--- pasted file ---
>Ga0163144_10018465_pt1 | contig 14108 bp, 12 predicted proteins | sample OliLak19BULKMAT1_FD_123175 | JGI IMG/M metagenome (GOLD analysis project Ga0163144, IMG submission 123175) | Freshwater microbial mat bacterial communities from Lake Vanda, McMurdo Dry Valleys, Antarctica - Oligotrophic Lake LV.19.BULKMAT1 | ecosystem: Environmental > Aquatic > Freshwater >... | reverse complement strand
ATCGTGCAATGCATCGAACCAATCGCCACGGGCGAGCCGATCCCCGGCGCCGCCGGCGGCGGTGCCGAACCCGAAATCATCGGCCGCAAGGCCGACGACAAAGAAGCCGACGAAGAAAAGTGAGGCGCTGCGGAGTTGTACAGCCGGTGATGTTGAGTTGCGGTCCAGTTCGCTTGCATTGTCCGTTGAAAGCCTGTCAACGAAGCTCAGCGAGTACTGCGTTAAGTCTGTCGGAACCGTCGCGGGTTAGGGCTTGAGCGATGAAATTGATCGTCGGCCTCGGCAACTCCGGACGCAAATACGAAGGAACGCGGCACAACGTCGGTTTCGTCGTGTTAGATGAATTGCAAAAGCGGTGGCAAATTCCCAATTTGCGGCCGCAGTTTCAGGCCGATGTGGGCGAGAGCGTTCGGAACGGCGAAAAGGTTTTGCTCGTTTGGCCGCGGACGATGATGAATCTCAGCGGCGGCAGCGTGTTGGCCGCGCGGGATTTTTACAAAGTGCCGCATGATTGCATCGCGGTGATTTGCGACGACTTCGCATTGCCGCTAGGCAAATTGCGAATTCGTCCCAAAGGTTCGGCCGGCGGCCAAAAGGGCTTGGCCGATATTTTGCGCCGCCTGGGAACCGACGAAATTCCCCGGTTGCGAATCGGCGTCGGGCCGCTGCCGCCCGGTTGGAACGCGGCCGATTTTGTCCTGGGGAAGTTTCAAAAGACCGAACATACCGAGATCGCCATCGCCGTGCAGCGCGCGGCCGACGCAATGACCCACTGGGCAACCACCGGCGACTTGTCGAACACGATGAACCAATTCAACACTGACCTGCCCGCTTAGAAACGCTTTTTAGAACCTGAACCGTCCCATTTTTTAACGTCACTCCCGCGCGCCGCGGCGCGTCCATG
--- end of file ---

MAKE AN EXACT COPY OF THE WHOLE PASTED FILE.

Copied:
>Ga0163144_10018465_pt1 | contig 14108 bp, 12 predicted proteins | sample OliLak19BULKMAT1_FD_123175 | JGI IMG/M metagenome (GOLD analysis project Ga0163144, IMG submission 123175) | Freshwater microbial mat bacterial communities from Lake Vanda, McMurdo Dry Valleys, Antarctica - Oligotrophic Lake LV.19.BULKMAT1 | ecosystem: Environmental > Aquatic > Freshwater >... | reverse complement strand
ATCGTGCAATGCATCGAACCAATCGCCACGGGCGAGCCGATCCCCGGCGCCGCCGGCGGCGGTGCCGAACCCGAAATCATCGGCCGCAAGGCCGACGACAAAGAAGCCGACGAAGAAAAGTGAGGCGCTGCGGAGTTGTACAGCCGGTGATGTTGAGTTGCGGTCCAGTTCGCTTGCATTGTCCGTTGAAAGCCTGTCAACGAAGCTCAGCGAGTACTGCGTTAAGTCTGTCGGAACCGTCGCGGGTTAGGGCTTGAGCGATGAAATTGATCGTCGGCCTCGGCAACTCCGGACGCAAATACGAAGGAACGCGGCACAACGTCGGTTTCGTCGTGTTAGATGAATTGCAAAAGCGGTGGCAAATTCCCAATTTGCGGCCGCAGTTTCAGGCCGATGTGGGCGAGAGCGTTCGGAACGGCGAAAAGGTTTTGCTCGTTTGGCCGCGGACGATGATGAATCTCAGCGGCGGCAGCGTGTTGGCCGCGCGGGATTTTTACAAAGTGCCGCATGATTGCATCGCGGTGATTTGCGACGACTTCGCATTGCCGCTAGGCAAATTGCGAATTCGTCCCAAAGGTTCGGCCGGCGGCCAAAAGGGCTTGGCCGATATTTTGCGCCGCCTGGGAACCGACGAAATTCCCCGGTTGCGAATCGGCGTCGGGCCGCTGCCGCCCGGTTGGAACGCGGCCGATTTTGTCCTGGGGAAGTTTCAAAAGACCGAACATACCGAGATCGCCATCGCCGTGCAGCGCGCGGCCGACGCAATGACCCACTGGGCAACCACCGGCGACTTGTCGAACACGATGAACCAATTCAACACTGACCTGCCCGCTTAGAAACGCTTTTTAGAACCTGAACCGTCCCATTTTTTAACGTCACTCCCGCGCGCCGCGGCGCGTCCATG